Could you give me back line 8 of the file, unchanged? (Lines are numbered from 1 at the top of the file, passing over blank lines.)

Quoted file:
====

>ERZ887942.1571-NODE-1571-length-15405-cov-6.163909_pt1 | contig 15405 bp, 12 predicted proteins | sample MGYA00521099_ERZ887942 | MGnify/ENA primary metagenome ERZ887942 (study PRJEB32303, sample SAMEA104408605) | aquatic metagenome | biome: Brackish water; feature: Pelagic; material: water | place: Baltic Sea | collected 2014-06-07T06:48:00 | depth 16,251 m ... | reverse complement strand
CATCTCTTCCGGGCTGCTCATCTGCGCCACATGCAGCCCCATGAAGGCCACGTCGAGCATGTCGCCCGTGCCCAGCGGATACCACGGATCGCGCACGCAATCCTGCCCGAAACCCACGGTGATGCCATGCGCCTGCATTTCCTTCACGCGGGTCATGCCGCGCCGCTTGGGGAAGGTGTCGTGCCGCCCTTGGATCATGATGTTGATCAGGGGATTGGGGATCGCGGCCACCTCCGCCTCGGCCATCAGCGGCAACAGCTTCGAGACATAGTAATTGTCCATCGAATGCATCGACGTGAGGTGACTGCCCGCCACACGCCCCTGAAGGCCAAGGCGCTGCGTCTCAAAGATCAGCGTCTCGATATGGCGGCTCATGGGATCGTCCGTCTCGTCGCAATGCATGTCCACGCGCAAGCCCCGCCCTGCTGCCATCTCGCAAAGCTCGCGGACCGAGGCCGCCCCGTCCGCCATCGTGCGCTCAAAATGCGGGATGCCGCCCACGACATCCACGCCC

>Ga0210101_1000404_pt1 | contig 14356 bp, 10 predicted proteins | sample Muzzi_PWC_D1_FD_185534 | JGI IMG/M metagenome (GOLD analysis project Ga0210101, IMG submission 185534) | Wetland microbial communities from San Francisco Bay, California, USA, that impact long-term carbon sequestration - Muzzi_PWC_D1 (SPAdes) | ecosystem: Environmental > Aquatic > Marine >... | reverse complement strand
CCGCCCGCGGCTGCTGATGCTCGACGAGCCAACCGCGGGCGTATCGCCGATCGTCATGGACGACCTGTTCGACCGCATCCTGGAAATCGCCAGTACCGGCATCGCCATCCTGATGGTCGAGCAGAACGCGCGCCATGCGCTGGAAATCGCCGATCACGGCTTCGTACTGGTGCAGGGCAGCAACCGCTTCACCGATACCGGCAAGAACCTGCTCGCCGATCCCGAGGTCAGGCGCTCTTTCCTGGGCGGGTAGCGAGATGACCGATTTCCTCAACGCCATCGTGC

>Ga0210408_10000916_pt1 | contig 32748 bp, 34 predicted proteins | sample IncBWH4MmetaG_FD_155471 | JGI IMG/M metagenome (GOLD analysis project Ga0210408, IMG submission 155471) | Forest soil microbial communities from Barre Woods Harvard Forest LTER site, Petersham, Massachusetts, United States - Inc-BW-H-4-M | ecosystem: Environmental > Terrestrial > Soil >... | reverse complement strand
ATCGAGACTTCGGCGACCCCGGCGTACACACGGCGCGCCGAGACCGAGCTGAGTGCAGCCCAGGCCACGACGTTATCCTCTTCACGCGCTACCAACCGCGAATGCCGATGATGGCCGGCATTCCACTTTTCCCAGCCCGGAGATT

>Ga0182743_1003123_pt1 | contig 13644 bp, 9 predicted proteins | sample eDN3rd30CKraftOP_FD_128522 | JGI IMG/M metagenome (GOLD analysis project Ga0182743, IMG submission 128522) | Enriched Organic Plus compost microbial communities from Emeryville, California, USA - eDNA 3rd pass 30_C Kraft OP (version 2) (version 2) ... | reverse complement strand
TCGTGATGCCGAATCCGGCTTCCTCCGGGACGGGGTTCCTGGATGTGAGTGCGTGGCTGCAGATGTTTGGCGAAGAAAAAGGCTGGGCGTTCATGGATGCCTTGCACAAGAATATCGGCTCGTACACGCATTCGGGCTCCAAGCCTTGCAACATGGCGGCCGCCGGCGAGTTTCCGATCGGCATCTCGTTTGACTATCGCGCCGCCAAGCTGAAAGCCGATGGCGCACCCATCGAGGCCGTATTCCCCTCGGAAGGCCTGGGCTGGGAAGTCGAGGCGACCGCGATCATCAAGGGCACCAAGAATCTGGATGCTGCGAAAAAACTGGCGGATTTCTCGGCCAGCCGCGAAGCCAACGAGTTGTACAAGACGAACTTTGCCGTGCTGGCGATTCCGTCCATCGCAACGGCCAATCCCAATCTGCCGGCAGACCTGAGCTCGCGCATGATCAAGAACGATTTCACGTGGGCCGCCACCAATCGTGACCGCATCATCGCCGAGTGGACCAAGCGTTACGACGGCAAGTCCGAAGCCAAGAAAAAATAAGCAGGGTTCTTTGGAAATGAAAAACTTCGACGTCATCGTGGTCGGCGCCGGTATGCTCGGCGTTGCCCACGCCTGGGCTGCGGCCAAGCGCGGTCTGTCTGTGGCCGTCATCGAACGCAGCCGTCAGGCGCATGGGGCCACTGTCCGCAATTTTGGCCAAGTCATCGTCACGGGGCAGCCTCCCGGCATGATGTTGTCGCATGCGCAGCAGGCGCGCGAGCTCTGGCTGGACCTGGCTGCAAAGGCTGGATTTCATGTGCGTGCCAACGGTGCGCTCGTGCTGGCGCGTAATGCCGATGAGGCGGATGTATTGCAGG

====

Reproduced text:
TCGTGATGCCGAATCCGGCTTCCTCCGGGACGGGGTTCCTGGATGTGAGTGCGTGGCTGCAGATGTTTGGCGAAGAAAAAGGCTGGGCGTTCATGGATGCCTTGCACAAGAATATCGGCTCGTACACGCATTCGGGCTCCAAGCCTTGCAACATGGCGGCCGCCGGCGAGTTTCCGATCGGCATCTCGTTTGACTATCGCGCCGCCAAGCTGAAAGCCGATGGCGCACCCATCGAGGCCGTATTCCCCTCGGAAGGCCTGGGCTGGGAAGTCGAGGCGACCGCGATCATCAAGGGCACCAAGAATCTGGATGCTGCGAAAAAACTGGCGGATTTCTCGGCCAGCCGCGAAGCCAACGAGTTGTACAAGACGAACTTTGCCGTGCTGGCGATTCCGTCCATCGCAACGGCCAATCCCAATCTGCCGGCAGACCTGAGCTCGCGCATGATCAAGAACGATTTCACGTGGGCCGCCACCAATCGTGACCGCATCATCGCCGAGTGGACCAAGCGTTACGACGGCAAGTCCGAAGCCAAGAAAAAATAAGCAGGGTTCTTTGGAAATGAAAAACTTCGACGTCATCGTGGTCGGCGCCGGTATGCTCGGCGTTGCCCACGCCTGGGCTGCGGCCAAGCGCGGTCTGTCTGTGGCCGTCATCGAACGCAGCCGTCAGGCGCATGGGGCCACTGTCCGCAATTTTGGCCAAGTCATCGTCACGGGGCAGCCTCCCGGCATGATGTTGTCGCATGCGCAGCAGGCGCGCGAGCTCTGGCTGGACCTGGCTGCAAAGGCTGGATTTCATGTGCGTGCCAACGGTGCGCTCGTGCTGGCGCGTAATGCCGATGAGGCGGATGTATTGCAGG